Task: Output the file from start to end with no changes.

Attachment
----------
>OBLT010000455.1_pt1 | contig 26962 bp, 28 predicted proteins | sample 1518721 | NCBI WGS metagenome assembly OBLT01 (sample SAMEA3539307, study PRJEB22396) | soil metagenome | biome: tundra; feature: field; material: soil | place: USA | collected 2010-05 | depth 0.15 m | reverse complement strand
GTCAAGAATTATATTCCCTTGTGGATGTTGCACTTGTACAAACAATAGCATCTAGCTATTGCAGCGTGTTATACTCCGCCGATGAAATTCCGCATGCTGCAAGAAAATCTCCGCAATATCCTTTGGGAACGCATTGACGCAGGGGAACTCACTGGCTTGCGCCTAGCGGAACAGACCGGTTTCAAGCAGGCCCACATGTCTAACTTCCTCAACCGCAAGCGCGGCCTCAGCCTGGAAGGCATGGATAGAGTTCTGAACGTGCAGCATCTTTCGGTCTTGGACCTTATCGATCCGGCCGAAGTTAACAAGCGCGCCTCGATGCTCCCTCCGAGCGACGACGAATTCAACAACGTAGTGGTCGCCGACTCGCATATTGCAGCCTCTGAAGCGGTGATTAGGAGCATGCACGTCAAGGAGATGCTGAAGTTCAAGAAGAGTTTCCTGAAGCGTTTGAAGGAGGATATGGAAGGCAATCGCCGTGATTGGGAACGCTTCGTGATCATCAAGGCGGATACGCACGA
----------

>OBLT010000455.1_pt1 | contig 26962 bp, 28 predicted proteins | sample 1518721 | NCBI WGS metagenome assembly OBLT01 (sample SAMEA3539307, study PRJEB22396) | soil metagenome | biome: tundra; feature: field; material: soil | place: USA | collected 2010-05 | depth 0.15 m | reverse complement strand
GTCAAGAATTATATTCCCTTGTGGATGTTGCACTTGTACAAACAATAGCATCTAGCTATTGCAGCGTGTTATACTCCGCCGATGAAATTCCGCATGCTGCAAGAAAATCTCCGCAATATCCTTTGGGAACGCATTGACGCAGGGGAACTCACTGGCTTGCGCCTAGCGGAACAGACCGGTTTCAAGCAGGCCCACATGTCTAACTTCCTCAACCGCAAGCGCGGCCTCAGCCTGGAAGGCATGGATAGAGTTCTGAACGTGCAGCATCTTTCGGTCTTGGACCTTATCGATCCGGCCGAAGTTAACAAGCGCGCCTCGATGCTCCCTCCGAGCGACGACGAATTCAACAACGTAGTGGTCGCCGACTCGCATATTGCAGCCTCTGAAGCGGTGATTAGGAGCATGCACGTCAAGGAGATGCTGAAGTTCAAGAAGAGTTTCCTGAAGCGTTTGAAGGAGGATATGGAAGGCAATCGCCGTGATTGGGAACGCTTCGTGATCATCAAGGCGGATACGCACGA